For the last seven summers, some members of the Life is good team have traveled to Manchester, Tennessee for the Bonnaroo Music and Arts Festival. I never miss it. It’s a great place for marketing activations, but our primary reason to be there is to have fun together and get inspired. We’ve noticed that festivalgoers are very selective about what T-shirts they bring and wear: they want the messages to express something core to their true selves. So we’ll grab some chairs and some beers and find a spot where we can watch folks flow by, their hearts on their chests.

This year, my colleague Tyler Wakstein and I came up with an idea for a fun project at the festival. We would ask random people the question, “What superpower would you like to have and why?” and film their responses. Superpowers are an important theme at Life is good: that’s what we call our core values. We have 10 of them--things like courage, compassion, gratitude, humor, and creativity that are accessible even to those people not bitten by radioactive spiders. For our film, we left the nature of the powers completely open-ended. 

Over four days, Tyler and I talked to around 45 people, whose responses ranged from the frivolous to the profound. We encountered a lot of tele-porters and multiple invisibility fans, including one man who said he wanted that power so he could shove his roommate’s hand while he was brushing his teeth, making him smear toothpaste on his face. Others were more creative and ambitious. A young woman wanted to be a mermaid so she could act as humankind’s liaison with the vast ecosystem under the sea. One guy asked for the superpower of healing. Another gentleman with a long white beard said he didn’t need a superpower because he already had the greatest one of all: love.

A man wielding a trash blower turned it off long enough to proclaim loudly and enthusiastically that he wanted the superpower of immortality “so I can live forever!” Then he switched the blower back on and resumed his war on debris as though he were doing the most fulfilling thing in the world and would happily continue for all eternity.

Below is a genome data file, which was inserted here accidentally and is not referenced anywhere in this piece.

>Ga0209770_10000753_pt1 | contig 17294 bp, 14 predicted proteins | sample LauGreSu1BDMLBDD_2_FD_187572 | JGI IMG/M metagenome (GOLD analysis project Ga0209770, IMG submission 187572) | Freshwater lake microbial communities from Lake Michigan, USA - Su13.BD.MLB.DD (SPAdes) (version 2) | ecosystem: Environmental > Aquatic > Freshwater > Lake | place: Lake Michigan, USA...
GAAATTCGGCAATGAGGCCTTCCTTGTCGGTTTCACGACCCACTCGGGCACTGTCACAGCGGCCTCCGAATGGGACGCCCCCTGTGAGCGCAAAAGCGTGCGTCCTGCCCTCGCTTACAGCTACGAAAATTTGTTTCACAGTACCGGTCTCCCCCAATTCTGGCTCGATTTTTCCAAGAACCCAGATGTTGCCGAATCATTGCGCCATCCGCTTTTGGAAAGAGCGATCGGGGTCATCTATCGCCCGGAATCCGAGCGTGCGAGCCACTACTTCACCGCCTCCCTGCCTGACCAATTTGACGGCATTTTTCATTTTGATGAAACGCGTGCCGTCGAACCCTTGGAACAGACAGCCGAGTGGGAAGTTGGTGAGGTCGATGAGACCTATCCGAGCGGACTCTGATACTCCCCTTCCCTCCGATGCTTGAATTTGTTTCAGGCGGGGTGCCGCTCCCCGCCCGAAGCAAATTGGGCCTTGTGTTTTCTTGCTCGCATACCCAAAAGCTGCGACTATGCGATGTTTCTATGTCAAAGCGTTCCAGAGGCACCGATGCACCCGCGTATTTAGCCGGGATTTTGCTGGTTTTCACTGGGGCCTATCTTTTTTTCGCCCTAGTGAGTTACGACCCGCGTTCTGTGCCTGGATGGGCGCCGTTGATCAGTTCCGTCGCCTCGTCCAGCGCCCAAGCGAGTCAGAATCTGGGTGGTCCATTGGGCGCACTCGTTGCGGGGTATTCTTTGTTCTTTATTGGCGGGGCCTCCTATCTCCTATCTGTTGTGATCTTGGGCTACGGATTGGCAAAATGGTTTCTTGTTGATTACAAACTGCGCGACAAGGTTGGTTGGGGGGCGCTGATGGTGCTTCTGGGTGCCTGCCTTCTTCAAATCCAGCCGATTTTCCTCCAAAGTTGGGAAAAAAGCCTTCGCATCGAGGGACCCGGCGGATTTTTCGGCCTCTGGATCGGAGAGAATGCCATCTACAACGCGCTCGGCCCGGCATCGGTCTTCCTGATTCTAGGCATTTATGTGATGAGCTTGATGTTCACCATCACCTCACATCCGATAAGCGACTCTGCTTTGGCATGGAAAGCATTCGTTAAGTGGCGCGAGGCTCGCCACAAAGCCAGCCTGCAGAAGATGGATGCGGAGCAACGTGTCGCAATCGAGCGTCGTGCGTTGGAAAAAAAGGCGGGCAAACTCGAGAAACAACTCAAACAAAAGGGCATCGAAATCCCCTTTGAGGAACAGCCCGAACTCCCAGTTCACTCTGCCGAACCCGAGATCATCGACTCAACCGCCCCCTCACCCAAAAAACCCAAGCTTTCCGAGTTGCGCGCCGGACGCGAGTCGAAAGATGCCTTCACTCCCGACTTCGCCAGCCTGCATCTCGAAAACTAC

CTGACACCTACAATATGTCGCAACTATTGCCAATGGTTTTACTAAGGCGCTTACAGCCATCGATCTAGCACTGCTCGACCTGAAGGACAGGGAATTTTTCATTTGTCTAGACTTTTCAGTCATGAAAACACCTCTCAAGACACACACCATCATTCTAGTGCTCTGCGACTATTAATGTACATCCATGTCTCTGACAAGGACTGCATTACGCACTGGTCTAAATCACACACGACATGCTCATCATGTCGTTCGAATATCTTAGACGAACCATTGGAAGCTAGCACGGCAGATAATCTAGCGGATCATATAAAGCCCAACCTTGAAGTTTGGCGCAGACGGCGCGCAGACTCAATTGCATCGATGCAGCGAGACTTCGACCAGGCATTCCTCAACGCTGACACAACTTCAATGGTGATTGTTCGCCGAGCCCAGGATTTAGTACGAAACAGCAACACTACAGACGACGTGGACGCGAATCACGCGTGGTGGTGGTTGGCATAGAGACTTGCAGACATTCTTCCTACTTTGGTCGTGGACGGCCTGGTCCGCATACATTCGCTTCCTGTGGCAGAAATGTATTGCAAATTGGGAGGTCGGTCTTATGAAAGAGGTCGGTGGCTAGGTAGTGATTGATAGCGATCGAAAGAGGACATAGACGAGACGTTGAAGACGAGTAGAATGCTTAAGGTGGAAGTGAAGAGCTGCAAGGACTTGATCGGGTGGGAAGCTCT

Back in Boston, I took a cab from the airport to my house. About 10 feet from my stoop I ran into a couple of neighbors who were out for a walk with their 8-year-old daughter, Ania. Exhausted as I was, I posed my superpower question to the adults, who produced the usual sorts of answers. Then I noticed that Ania, hiding shyly behind her mother, looked as though she had something to contribute. I asked her if she had a superpower, and she said she did. I inquired what is was, and she replied “the power of plus and minus.”

Curious, I got down on one knee to make conversation easier. “Can you tell me what that means?” I asked her. She nodded. “When something is good you can plus it,” she said. “And when something is bad you can minus it.”

Adults talk constantly about having a vision and thinking big. But we don’t think as big as we might because we put constraints on ourselves. We instantly rule things out on the basis of practicality, and we layer on complexity because we’re more accustomed to grappling with lots and lots of little solutions than with one overarching one. We prefer to start with what is real instead of with what is beautiful.

Kids don’t do that. Kids go straight to the dream. Invisibility and healing and immortality and mermaids are all just fine. But with the Superpower of Plus and Minus, you could fix every problem in the world and have plenty of time left to ride your bike.

At Life is good, I want us to be as open-minded and as optimistic as Ania--to dream wildly and pursue the magnificent. We all face bumps in execution, and we all work hard at our jobs, so let’s make sure we’re working hard at the most important things. Every day now, I ask myself “What should we minus from our business and what should we plus?” Simple. Clear. Powerful.